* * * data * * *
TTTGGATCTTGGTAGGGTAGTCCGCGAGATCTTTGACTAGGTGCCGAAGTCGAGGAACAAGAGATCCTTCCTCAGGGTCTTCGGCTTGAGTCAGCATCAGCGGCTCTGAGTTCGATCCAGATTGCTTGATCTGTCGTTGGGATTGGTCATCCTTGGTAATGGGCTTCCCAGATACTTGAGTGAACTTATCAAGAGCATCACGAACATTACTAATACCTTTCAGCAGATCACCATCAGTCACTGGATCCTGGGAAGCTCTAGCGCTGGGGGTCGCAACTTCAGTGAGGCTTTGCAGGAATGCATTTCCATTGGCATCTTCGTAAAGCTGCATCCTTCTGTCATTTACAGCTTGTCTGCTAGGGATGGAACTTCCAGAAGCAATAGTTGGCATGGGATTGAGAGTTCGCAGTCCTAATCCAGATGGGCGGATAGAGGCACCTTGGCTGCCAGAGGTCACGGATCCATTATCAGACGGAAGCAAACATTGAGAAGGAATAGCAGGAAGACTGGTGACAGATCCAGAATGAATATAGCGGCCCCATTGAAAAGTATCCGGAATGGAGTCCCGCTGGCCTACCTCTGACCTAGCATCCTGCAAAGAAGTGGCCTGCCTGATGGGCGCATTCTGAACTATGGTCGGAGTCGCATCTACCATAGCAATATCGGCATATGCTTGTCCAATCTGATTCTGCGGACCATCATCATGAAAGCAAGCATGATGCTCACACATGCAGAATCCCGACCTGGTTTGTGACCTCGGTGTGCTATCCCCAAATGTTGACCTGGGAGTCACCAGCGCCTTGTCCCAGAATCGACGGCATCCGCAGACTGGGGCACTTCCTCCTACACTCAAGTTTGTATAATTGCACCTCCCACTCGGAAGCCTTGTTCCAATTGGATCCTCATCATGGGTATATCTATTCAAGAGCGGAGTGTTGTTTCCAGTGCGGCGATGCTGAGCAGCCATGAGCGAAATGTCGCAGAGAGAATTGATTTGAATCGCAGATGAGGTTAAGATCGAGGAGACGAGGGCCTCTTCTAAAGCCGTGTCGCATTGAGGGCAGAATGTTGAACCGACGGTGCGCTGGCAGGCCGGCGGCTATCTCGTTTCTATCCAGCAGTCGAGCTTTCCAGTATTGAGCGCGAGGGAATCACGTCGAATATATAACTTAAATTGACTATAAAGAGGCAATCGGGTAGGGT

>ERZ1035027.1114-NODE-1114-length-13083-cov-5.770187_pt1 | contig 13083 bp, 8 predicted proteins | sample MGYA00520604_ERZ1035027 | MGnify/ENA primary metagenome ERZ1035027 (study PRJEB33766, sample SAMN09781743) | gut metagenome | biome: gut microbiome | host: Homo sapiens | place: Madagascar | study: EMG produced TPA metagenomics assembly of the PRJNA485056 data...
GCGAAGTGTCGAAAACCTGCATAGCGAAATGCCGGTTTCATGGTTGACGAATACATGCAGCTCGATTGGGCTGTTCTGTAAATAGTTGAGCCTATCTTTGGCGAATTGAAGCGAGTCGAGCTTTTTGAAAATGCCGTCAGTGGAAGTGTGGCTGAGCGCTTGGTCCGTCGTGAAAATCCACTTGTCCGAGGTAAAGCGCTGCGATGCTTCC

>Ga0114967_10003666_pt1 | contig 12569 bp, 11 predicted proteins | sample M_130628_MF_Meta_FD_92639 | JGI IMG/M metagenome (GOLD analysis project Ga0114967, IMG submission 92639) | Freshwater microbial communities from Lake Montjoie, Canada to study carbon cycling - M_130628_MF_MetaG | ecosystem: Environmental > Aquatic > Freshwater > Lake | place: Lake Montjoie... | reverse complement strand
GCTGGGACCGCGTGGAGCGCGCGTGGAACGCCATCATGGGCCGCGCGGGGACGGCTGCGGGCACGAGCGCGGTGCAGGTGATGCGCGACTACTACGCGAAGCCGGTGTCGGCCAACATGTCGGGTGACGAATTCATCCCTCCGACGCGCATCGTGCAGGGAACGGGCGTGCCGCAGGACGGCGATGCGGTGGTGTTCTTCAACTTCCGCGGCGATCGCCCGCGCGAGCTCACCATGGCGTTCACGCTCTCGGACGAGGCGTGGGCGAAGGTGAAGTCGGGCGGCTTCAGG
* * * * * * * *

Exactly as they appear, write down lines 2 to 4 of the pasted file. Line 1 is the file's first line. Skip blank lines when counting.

>ERZ1035027.1114-NODE-1114-length-13083-cov-5.770187_pt1 | contig 13083 bp, 8 predicted proteins | sample MGYA00520604_ERZ1035027 | MGnify/ENA primary metagenome ERZ1035027 (study PRJEB33766, sample SAMN09781743) | gut metagenome | biome: gut microbiome | host: Homo sapiens | place: Madagascar | study: EMG produced TPA metagenomics assembly of the PRJNA485056 data...
GCGAAGTGTCGAAAACCTGCATAGCGAAATGCCGGTTTCATGGTTGACGAATACATGCAGCTCGATTGGGCTGTTCTGTAAATAGTTGAGCCTATCTTTGGCGAATTGAAGCGAGTCGAGCTTTTTGAAAATGCCGTCAGTGGAAGTGTGGCTGAGCGCTTGGTCCGTCGTGAAAATCCACTTGTCCGAGGTAAAGCGCTGCGATGCTTCC

>Ga0114967_10003666_pt1 | contig 12569 bp, 11 predicted proteins | sample M_130628_MF_Meta_FD_92639 | JGI IMG/M metagenome (GOLD analysis project Ga0114967, IMG submission 92639) | Freshwater microbial communities from Lake Montjoie, Canada to study carbon cycling - M_130628_MF_MetaG | ecosystem: Environmental > Aquatic > Freshwater > Lake | place: Lake Montjoie... | reverse complement strand